Myntra CEO explains how fashion buying has changed in India and the e-retailer’s focus on Bharat users this festive season

Myntra CEO explains how fashion buying has changed in India and the e-retailer’s focus on Bharat users this festive season
Amar Nagaram, CEO, MyntraMyntra
  • At Myntra, which had already held a big sale event after lockdown – End of Reason Sale in June, there were many learnings to note.
  • Amar Nagaram, the CEO of Myntra, tells Business Insider about how the change in Indian consumers’ preferences after the lockdown.
  • Myntra’s Big Fashion Festival will be a 7-day long event (October 16–22).
The pandemic and lockdown period has brought many learnings for all businesses, and e-commerce has undoubtedly been one of the sectors with the biggest takeaways. And at Myntra, which joins the leagues of Amazon, Flipkart this time around to hold a festive sale right before Diwali and Dussehra, the learnings have shaped the way they designed their next big sale event.

Myntra, which had already held a big sale event after lockdown – End of Reason Sale in June, saw the consumers’ consumption patterns change in India. “In the last four-five months and us coming out of a complete lockdown, what we have learnt is that the core nature of fashion buying has changed in the country,” Amar Nagaram, CEO, Myntra told Business Insider.

And Nagaram expects their sale volumes to be higher than the June sale.

From Tier 2, 3 shopping habits to athleisure ranking high in demand – Here’s what changed

Nagaram points out that more and more Tier 2,3 shoppers have come on board – and from there, it's those shoppers who always used to prefer shopping offline. These are the people whose spending capability could be the same as their counterparts in Tier 1 cities, but they depended only on travel, brands and offline retail for their shopping list. “What we have been doing in the last four months is ensuring that we don’t give them a reason to not come back,” he said.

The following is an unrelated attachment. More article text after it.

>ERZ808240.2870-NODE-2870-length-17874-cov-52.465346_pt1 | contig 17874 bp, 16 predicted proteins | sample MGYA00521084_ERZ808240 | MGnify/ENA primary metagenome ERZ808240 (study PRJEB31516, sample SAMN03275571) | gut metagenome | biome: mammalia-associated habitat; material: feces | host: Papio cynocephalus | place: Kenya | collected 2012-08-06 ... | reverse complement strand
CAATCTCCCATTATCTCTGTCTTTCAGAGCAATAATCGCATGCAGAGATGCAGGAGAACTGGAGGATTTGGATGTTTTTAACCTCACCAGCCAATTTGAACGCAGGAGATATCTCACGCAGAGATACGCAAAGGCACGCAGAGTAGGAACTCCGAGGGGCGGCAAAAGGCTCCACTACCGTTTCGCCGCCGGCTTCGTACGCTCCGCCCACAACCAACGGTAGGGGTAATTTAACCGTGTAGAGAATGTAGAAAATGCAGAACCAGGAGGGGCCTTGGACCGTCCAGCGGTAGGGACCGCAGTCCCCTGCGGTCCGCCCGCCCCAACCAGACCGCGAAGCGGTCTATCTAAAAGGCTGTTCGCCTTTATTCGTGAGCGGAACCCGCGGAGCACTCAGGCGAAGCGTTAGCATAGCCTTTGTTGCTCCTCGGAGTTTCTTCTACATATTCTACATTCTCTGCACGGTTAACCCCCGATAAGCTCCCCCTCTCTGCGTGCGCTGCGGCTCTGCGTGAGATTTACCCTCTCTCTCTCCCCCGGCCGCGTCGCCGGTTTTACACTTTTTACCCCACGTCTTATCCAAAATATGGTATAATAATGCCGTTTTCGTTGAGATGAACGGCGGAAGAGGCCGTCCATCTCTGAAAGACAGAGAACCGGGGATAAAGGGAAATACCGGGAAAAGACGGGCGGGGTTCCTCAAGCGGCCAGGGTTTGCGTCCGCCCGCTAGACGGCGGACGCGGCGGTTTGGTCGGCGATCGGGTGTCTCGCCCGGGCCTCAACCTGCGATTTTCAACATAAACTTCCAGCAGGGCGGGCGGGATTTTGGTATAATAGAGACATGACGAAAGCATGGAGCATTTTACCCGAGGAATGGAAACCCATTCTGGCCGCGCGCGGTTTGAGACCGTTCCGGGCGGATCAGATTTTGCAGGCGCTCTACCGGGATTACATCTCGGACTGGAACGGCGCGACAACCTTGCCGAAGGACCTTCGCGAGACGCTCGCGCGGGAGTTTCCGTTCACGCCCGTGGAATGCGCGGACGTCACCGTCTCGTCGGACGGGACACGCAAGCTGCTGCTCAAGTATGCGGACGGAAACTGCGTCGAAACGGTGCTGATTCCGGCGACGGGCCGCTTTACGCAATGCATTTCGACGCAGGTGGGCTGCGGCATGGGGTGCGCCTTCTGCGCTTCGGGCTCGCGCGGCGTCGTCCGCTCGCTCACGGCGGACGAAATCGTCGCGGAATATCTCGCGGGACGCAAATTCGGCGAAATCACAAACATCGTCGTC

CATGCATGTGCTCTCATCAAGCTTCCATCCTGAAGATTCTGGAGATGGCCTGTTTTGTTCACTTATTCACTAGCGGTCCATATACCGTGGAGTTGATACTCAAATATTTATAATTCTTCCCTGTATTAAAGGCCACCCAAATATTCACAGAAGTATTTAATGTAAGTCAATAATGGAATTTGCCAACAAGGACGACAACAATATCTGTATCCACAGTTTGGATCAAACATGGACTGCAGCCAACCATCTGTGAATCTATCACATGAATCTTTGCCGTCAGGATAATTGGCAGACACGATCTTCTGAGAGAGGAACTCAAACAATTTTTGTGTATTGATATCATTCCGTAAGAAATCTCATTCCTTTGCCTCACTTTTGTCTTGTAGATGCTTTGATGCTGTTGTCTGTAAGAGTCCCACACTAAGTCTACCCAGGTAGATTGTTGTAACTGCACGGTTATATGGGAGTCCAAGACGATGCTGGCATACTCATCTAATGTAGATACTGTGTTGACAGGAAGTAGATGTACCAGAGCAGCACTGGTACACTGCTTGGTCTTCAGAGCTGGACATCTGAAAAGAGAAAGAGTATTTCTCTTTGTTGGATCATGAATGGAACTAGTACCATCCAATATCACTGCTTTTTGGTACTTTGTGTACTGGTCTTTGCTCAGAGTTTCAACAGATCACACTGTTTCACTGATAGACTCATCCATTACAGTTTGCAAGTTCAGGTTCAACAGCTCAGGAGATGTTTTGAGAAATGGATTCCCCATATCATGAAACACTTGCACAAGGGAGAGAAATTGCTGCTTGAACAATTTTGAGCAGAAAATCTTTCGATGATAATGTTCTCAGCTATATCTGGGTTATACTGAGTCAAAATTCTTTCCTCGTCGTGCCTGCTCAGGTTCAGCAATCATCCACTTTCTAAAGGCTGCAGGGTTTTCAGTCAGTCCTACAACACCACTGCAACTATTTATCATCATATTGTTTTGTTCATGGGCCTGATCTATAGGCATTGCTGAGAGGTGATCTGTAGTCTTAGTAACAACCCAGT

The categories working well are athleisure and casual wear, kidswear, beauty and wellness – across geographies. “In fact, during Rakshabandhan and Ganesh Chaturthi, for the first time in all these months we saw interest coming back for premium products. All of this put together is how we are shaping up for the festive sale,” said Nagaram.

Myntra’s upcoming Big Fashion Festival will be a 7-day long event (October 16–22), Nagaram says they have put together 9 lakh styles, increased the total number of brands to 5,000, a big jump from 2,000 brands last year. “The categories we expect will do well during this sale are casual wear, winter wear, beauty and wellness and home furnishings and decor, because people finally got time to do their homes,” he said.

Marketing for the masses

Nagaram expects 50% of its orders to come from Tier 2 and 3 markets alone. And while Nagaram said that their marketing spend remains according to the plan pre-COVID-19, the way they spend their money has changed. There’s no more one national ad campaign but several regional ad campaigns targeted at the regional user.

They brought on board brand ambassadors like Kiara Advani, Youtuber Bhuvan Bam and South actress Samantha Ruth Prabhu to reach out to the masses and have a wider brand appeal.

Like every other company, Myntra too hopped on the IPL sponsorship bandwagon. Myntra’s logo is seen on the team jerseys of Royal Challengers Bangalore, Mumbai Indians and Chennai Super Kings. “IPL was the biggest event happening after lockdown and it was an opportunity we couldn’t miss as obviously the reach would be great,” he said.

The competition will also be higher

Almost every big sale event in the country – from Amazon, Flipkart to Myntra – has the same dates, and that means the consumer will get more choice, and the competition will be higher for all e-commerce platforms.

It’s not just the online space; malls and offline retail stores that have taken a major hit during the lockdown will also look at attracting users back into their space. But Nagaram rests assured as “People are still scared of stepping out over concerns for safety and hygiene. What we are doing online is we have given consumers the selection at a sharp pricing and the experience that they might not find anywhere else. Consumers now have access to brands that they didn’t think was possible unless they travel to a different city,” he said.

However, he also believes that it's no more about online vs offline anymore and the world today belongs to omnichannel retail.

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